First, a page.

Title: Investigation of fiber maturity effect on saw-type lint cleaner fiber damage and yarn properties Authors
Submitted to: National Cotton Council Beltwide Cotton Conference
Publication Type: Proceedings
Publication Acceptance Date: January 19, 2011
Publication Date: June 1, 2011
Citation: Byler, R.K., Delhom, C.D., Sassenrath, G.F., Krifa, M. 2011. Investigation of fiber maturity effect on saw-type lint cleaner fiber damage and yarn properties. Proceedings of Beltwide Cotton Prod. Res. Conf., Jan 5-7, 2011, Atlanta, GA. p. 659-667. Interpretive Summary: Examination of mill processing of cotton has shown that immature cotton fibers are weaker and more easily damaged than mature cotton fibers. All cotton gins using saw-type gin stands also employ saw-type lint cleaners because they are efficient cleaners. These lint cleaners have been shown to damage the lint but the damage which has been observed varies considerably. The effect fiber maturity has on cotton fiber cleaning in the cotton gin has not been investigated or documented adequately. For this work two cotton cultivars were grown in replicated plots and half of each plot was defoliated earlier than the other half to create immature and mature cotton lots which were otherwise very similar. These lots of cotton were ginned with four ginning processes from very gentle to somewhat rigorous. These cotton lots were then processed in a small scale mill and spun into yarn. Fiber and yarn samples were tested for each cotton lot and the data analyzed statistically. The early and later defoliation resulted in cotton lots with different maturities. The less mature cottons were more easily damaged during lint cleaning at the gin than the more mature cottons. The immature cotton processed gently at the gin (with no lint cleaner) was longer than the mature fiber processed normally at the gin, but after mill processing the fiber length was lower for the gently processed less mature cotton than for any of the mature cottons. The bale samples of the mature cotton well represented the fiber quality after mill processing but the bale samples of the immature cotton were considerably better than the fiber after mill processing. For the immature cotton, the bale samples after normal gin processing were more representative of the cotton after mill processing than the samples after especially gentile lint cleaning. This data showed that for mature cotton the lint cleaners do some damage to the fiber, but the subsequent mill processing does very little additional damage. However, for the immature cotton, the gin processing does more damage than for the mature cotton and the mill processing does additional damage. This study shows that improvements in lint cleaner design may benefit the cotton producers but make the marketing of cotton fiber more complicated because the official cotton class would be less reliable in predicting the value of the fiber for producing yarn.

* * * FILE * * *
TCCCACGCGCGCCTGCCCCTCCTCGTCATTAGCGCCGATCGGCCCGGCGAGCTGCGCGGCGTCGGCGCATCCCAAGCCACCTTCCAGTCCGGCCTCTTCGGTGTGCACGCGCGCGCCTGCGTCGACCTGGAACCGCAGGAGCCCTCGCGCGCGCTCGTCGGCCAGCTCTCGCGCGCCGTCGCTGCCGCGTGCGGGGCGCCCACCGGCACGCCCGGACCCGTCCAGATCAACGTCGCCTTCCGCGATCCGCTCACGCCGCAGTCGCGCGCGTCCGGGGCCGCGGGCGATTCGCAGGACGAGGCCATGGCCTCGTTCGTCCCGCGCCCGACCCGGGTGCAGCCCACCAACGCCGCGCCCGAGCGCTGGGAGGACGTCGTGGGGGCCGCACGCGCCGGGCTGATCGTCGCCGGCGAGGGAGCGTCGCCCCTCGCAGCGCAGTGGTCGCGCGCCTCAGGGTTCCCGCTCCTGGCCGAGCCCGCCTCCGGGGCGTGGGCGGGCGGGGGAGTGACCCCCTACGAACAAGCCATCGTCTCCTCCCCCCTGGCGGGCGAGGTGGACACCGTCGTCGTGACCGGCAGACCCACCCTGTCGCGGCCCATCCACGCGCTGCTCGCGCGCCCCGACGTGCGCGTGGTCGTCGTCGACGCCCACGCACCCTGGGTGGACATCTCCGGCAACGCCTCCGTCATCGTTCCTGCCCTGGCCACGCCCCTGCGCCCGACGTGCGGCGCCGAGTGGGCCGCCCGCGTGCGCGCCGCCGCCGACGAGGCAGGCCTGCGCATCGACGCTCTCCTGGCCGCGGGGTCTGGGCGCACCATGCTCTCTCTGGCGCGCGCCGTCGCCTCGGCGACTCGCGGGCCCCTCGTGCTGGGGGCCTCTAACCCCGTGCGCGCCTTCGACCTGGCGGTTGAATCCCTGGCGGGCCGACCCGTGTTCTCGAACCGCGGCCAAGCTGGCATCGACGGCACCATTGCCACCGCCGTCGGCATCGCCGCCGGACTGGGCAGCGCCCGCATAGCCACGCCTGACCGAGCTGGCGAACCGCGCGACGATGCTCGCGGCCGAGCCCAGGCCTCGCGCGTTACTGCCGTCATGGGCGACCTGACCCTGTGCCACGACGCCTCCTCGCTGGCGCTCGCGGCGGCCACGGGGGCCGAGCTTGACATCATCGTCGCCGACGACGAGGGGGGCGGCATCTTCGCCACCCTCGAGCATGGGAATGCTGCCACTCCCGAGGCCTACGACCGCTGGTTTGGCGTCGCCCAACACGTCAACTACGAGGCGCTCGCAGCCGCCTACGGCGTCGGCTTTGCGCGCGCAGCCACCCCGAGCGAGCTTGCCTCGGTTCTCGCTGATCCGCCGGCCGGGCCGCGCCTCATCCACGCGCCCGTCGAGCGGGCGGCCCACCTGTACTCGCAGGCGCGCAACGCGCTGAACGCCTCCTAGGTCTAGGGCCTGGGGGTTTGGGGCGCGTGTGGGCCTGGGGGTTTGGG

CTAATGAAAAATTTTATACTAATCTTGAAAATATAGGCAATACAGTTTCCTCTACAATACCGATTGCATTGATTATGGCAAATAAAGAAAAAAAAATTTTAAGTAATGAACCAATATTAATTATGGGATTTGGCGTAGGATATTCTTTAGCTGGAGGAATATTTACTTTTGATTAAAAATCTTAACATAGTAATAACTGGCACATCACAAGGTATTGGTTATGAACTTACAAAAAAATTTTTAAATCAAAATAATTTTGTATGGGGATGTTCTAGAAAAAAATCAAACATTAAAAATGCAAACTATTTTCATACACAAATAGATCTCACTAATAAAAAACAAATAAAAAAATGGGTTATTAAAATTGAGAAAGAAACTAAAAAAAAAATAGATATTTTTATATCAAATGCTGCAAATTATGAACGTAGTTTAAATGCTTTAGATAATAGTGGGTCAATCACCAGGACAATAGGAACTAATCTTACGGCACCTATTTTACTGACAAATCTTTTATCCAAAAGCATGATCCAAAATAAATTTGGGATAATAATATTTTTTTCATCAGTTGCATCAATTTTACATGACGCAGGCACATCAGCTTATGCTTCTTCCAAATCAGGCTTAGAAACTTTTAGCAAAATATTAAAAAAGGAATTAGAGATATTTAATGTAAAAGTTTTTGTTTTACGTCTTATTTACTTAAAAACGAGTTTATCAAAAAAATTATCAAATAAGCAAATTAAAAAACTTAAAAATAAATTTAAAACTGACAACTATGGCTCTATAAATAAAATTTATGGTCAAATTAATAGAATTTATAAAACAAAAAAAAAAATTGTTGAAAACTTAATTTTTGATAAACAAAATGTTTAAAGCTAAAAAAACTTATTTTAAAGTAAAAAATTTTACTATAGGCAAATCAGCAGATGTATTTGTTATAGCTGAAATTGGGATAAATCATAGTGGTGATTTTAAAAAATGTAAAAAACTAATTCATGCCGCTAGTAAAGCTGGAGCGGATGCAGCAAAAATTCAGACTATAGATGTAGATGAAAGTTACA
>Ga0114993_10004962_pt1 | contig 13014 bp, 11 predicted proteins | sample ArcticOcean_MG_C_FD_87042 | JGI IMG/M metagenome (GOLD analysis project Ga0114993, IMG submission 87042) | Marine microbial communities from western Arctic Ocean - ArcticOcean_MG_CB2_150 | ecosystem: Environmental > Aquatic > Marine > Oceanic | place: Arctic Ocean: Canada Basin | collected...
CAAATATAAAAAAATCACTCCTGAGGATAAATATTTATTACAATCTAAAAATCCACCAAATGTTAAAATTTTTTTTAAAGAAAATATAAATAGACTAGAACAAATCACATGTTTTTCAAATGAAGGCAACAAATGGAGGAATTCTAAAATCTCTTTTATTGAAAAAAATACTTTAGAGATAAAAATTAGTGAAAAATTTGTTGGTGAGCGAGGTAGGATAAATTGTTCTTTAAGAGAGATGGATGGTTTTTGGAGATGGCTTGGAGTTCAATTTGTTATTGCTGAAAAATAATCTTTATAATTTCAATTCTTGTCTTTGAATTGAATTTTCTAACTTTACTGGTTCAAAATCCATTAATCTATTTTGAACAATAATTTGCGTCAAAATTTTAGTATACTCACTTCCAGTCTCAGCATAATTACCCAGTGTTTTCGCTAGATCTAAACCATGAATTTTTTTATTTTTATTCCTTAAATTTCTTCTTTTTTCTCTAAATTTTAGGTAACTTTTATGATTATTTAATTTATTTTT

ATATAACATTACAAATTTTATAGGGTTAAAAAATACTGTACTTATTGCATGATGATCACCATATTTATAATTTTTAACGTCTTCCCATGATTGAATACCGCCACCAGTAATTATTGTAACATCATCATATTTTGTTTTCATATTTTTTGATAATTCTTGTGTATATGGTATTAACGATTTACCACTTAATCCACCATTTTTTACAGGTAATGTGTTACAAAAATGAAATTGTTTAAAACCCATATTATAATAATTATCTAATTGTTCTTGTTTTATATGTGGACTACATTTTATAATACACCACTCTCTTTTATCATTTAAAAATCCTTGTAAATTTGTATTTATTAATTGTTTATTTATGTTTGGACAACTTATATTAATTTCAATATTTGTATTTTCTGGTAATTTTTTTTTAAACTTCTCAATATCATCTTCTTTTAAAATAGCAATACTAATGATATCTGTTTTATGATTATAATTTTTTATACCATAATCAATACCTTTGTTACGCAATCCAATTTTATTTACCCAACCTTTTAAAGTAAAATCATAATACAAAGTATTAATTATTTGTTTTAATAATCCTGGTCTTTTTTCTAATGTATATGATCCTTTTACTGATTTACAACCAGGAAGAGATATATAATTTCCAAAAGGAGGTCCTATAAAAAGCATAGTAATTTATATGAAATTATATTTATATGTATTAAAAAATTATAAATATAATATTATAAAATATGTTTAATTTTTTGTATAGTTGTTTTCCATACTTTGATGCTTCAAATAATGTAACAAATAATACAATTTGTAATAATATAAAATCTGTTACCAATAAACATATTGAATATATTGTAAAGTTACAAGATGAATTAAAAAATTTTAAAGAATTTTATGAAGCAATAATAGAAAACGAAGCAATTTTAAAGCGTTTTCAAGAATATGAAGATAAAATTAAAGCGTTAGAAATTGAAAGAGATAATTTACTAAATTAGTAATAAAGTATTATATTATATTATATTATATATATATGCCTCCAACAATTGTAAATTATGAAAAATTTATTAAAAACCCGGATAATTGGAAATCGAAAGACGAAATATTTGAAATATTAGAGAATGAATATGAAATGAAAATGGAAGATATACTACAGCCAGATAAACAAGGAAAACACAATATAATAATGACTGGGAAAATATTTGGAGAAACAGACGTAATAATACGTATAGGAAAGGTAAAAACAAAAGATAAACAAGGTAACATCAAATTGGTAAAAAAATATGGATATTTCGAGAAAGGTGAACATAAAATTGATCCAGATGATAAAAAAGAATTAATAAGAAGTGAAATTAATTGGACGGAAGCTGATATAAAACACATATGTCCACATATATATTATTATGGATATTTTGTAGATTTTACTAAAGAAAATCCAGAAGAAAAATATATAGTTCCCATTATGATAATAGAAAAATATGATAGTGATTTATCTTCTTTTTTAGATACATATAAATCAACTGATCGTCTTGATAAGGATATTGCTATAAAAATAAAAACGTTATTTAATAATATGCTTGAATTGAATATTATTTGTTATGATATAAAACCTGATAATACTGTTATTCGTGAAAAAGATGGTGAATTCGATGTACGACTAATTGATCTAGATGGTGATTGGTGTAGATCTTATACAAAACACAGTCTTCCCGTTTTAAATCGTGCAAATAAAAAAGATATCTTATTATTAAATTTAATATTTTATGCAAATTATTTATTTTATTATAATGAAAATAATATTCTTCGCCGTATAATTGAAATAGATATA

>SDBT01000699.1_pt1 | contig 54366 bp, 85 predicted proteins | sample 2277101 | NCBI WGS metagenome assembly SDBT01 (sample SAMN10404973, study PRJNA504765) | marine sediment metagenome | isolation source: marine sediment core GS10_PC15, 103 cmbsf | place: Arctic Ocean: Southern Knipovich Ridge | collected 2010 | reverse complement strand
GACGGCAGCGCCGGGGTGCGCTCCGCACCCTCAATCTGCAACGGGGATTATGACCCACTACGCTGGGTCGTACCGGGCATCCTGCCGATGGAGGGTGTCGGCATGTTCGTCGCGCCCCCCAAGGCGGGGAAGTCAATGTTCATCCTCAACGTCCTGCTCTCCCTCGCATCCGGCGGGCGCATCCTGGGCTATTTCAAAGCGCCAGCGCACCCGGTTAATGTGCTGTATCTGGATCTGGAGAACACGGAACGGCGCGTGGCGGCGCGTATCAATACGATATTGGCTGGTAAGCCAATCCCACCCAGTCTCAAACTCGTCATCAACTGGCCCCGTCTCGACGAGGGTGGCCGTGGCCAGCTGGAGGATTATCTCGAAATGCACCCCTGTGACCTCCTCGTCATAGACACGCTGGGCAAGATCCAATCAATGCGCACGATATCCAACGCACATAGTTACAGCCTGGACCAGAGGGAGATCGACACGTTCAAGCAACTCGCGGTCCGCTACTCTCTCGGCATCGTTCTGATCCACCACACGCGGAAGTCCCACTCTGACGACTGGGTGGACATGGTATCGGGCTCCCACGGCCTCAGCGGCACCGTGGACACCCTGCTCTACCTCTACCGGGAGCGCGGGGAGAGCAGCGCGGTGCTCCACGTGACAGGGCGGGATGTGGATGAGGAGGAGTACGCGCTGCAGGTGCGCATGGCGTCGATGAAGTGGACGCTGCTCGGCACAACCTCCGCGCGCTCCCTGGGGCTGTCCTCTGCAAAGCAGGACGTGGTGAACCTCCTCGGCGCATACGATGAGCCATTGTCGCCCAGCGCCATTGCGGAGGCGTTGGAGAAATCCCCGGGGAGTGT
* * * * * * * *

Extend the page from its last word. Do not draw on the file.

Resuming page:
Technical Abstract: One-half of plots of two cotton cultivars with similar mature fiber length were harvested after two defoliation treatments (early/late) to get less and more mature cottons. These seed cotton lots were ginned with the same seed cotton cleaning but with 0, 1, or 3 saw-type lint cleaners with low drying heat or 1 lint cleaner with moderate drying heat. Each of these cottons was then processed and 22 Ne yarn spun in a mini-spinning process. Samples of these fibers and yarns were tested. The early defoliation resulted in differences in fiber maturity but the micronaire range was not large. The cottons defoliated early were shorter, weaker, with more short fiber. The gin processes affected the AFIS fiber length but not the short fiber content. The cottons defoliated early decreased in fiber length during gin and mill processing more than those defoliated later. The early defoliated cotton, which was less mature, lost length and gained short fiber more during mill processing than the more mature cotton. The immature cotton processed gently at the gin (with no lint cleaner) was as long as the mature fiber processed normally at the gin, but after mill processing the fiber length was lower for the gently processed less mature cotton than for any of the mature cottons. These differences seen with AFIS measurements were less obvious in the yarn, but the skein strength and yarn neps were of lower quality for the less mature cottons.